Two Poems

Kwame Dawes

Pusher

Angelus of mercy,
Al was the Pope

walking through the squalor
of an unfeeling world –

yes, sometimes, numbed by his stuff,
he floated among the giddy children

bestowing vials of mercy,
brittle vials of mercy for the pain.

At first it was not the money,
just a simple act of revolution;

a way to stir the darkness
of defeated descendants of slaves

to something more volatile,
something like the bebop madness

of Miles, Coltrane, or the crazy
dreamings of Monk the magician,

something that would make
the bossman sleep uneasy at night,

with gun loaded beneath his pillow,
his daughters strapped to their beds

for fear they might catch wind
of this jazz in the air

and go low riding
near the barracks.

It was this at first,
this way to liven the drabness

of nothing lives,
this merciful act

that got him in the business.
But missionary work is fleeting,

and the money became the cause,
what with babies coming from his scrotum

and the pittance from the bossman
not making ends meet; and the thugs

in New York looking for expansion
into the slumbering South.

So, Al, the Pope of Hog Town,
donned his missal and issued

his mercy, for a price,
a simple indulgence of gratitude

while the jazz grew slow and mute
and the brothers floated through their dreams

not touching earth, not touching nothing
on their path through the trees.

And Al prospered
before the Lord.

Psalm 36

Even at night, laid out like in a coffin,
   he can’t sleep for the evil in his heart,

he is weaving baskets to catch fish
   swimming home in fish water,

that is the sinfulness of the wicked;
   so that his wife does not know

why he turns and turns all night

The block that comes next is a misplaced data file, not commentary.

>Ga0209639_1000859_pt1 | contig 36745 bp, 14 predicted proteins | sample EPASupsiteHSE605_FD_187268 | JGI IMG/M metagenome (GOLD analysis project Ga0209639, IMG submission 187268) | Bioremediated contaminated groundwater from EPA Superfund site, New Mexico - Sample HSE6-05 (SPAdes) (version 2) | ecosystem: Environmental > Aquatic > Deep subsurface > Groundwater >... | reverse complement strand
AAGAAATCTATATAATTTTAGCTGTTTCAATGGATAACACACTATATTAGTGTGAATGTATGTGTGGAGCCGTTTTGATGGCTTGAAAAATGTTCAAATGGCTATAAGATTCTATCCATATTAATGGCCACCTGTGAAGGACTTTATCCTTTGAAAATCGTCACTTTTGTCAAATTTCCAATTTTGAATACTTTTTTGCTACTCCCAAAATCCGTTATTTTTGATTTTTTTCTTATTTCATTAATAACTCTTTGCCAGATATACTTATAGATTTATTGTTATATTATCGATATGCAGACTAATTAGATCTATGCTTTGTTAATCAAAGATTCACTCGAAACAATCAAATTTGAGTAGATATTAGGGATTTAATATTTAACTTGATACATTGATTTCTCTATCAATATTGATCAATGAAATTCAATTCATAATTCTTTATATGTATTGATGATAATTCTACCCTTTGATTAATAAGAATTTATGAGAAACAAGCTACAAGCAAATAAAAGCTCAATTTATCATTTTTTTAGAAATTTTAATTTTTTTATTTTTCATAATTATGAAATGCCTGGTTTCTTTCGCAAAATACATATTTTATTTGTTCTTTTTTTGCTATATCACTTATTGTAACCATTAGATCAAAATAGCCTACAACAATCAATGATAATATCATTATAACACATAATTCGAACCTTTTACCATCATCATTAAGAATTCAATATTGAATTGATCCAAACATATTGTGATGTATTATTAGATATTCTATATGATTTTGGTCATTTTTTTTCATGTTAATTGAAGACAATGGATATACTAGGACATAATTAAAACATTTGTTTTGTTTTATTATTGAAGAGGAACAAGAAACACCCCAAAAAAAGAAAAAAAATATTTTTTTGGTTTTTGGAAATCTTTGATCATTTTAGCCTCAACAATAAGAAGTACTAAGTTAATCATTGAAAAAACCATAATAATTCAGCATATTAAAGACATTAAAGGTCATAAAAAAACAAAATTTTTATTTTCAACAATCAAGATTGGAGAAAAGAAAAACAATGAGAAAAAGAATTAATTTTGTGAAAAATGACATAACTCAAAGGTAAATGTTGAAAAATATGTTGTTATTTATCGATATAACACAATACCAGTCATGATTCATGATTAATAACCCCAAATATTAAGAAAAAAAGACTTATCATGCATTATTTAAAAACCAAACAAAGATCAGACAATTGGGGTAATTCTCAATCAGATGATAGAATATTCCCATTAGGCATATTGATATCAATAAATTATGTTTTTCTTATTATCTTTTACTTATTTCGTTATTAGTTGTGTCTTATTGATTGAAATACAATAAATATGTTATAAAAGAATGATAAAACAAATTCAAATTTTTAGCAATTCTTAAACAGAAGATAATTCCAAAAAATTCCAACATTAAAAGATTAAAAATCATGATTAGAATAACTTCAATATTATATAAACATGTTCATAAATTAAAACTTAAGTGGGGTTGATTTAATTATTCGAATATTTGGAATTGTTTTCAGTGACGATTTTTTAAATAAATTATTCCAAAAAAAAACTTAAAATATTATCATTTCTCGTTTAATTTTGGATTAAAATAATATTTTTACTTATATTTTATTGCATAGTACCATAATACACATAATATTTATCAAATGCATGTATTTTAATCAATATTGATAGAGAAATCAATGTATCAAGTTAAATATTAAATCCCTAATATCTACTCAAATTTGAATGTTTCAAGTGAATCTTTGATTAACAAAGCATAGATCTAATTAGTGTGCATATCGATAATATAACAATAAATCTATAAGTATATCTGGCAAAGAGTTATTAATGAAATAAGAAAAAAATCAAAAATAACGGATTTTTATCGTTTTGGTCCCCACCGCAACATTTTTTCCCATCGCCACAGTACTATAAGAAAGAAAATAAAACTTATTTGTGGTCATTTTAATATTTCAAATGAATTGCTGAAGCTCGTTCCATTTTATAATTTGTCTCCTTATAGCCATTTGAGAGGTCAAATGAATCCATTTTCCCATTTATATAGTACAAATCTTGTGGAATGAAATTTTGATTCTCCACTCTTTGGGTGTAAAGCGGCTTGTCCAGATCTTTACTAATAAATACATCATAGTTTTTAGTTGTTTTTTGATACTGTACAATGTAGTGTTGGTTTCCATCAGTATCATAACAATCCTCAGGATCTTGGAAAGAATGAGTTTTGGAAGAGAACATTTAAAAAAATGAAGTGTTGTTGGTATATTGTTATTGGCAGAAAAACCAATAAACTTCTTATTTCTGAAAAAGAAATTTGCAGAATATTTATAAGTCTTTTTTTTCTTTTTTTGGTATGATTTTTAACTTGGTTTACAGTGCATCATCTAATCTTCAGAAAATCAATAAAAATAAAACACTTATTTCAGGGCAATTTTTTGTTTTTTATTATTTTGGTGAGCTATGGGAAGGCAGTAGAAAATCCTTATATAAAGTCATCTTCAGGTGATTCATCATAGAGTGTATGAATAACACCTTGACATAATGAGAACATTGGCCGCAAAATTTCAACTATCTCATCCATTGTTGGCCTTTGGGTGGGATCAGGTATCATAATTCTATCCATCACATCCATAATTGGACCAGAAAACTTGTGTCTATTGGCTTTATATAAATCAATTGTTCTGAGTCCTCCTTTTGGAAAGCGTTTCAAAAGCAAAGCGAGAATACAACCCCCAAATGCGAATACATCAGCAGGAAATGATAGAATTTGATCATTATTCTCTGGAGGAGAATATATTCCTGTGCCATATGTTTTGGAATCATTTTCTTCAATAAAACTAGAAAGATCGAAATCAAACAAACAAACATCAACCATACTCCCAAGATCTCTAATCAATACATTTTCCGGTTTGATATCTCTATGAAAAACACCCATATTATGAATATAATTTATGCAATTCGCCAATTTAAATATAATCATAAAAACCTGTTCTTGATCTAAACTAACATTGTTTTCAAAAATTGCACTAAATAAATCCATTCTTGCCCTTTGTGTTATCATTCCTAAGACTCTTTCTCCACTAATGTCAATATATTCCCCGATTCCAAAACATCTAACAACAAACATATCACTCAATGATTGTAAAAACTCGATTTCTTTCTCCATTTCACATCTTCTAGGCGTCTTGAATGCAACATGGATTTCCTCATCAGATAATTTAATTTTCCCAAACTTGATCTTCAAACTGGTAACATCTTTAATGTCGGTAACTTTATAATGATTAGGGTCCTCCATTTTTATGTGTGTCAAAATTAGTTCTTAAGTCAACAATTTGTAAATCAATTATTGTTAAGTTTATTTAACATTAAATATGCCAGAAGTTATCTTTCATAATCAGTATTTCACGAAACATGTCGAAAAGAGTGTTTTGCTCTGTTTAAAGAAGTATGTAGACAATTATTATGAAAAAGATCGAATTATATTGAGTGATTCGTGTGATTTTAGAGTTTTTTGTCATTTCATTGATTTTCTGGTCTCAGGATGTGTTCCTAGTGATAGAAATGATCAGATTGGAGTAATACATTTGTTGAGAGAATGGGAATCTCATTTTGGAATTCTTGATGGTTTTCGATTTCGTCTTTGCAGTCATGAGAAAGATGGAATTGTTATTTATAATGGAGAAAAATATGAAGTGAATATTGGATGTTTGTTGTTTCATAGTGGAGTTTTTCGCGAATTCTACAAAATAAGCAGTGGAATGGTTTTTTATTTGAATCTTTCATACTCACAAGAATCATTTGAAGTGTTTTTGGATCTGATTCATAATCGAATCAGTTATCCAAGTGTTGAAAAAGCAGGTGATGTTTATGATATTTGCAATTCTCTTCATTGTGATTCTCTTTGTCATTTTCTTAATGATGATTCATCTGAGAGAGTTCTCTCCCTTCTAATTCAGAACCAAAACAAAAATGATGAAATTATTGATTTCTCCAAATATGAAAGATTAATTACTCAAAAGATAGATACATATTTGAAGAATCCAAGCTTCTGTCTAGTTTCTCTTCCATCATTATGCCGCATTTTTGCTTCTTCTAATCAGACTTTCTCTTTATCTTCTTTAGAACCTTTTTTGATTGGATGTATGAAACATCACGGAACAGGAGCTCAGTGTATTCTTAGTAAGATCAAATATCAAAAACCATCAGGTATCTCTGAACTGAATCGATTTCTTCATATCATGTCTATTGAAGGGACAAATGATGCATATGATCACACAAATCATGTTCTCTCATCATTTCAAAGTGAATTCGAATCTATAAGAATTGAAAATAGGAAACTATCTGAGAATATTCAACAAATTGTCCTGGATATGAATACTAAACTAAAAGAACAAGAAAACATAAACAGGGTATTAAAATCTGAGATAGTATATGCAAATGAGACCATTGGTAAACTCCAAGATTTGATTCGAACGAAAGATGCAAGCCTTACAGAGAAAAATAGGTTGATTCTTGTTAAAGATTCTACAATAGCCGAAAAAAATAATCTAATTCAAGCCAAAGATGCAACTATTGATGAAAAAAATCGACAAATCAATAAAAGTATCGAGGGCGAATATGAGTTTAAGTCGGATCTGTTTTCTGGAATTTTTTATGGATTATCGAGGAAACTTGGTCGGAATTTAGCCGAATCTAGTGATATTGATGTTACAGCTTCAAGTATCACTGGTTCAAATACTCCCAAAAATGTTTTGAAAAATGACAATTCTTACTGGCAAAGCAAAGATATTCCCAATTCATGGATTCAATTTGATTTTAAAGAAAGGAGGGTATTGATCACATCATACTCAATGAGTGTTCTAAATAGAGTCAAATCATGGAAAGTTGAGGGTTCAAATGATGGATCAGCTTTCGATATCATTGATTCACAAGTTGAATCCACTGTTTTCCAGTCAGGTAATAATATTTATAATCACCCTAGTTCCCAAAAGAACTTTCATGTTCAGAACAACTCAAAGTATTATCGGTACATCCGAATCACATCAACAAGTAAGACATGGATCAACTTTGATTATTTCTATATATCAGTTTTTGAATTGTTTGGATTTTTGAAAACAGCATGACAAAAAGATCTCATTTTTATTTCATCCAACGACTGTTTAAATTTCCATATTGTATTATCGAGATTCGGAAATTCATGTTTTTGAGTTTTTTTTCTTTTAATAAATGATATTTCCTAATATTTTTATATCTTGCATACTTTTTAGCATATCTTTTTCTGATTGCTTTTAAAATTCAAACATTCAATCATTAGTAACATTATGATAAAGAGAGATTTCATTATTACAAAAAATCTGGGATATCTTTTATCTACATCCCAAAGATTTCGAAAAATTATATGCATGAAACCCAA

mouth muttering like there are pebbles in his heart.

There is an oracle in my heart
   tells me to speak like this;

but I am not a prophet, just a player
   of songs, a lyrics man, and two sacs

of seed, blessed seed to spawn a generation
   of miracle makers, mine is to plough the earth.

plant my seed, and then like some specimen
   of insect, become one with the mist.

But I know the wicked man and his path,
   know his causal machinations that seem

so gloriously brilliant in their diabolic wit
   here in the light of day. But who would

guess the planning he does deep in the night
   tossing on the fetid damp of his sepulchral sheets?

For a thirsting man caught here, stranded
   late at night between two dry hills,

my prayers answered are like sweet waters,
   and the passing of fear – fear of the drawn gun

ready to spit senselessly my simple brains
   on this cooking tarmac; fear of the old ghosts

arising from the sea with their unknowable
   anger, ready to strike me dumb, dry my seed;

the passing of this fear brings such cool
   and the sound of wings, gigantic wings

flapping such cool calming breezes to my soul;
   this is the love of heaven.

Few songs but the tried and proven
   hymnals of majestic patience can

sing the grandness of my gratitude
   in these dark times. Continue your wash

of love for my seed and their seed,
   bring stones to shatter the blundering toes

of my enemies, and may the heart of the sweating
   evil man, seeping all that pig fat,

fall so sudden with startle and dread,
   never to rise again, never to rise again.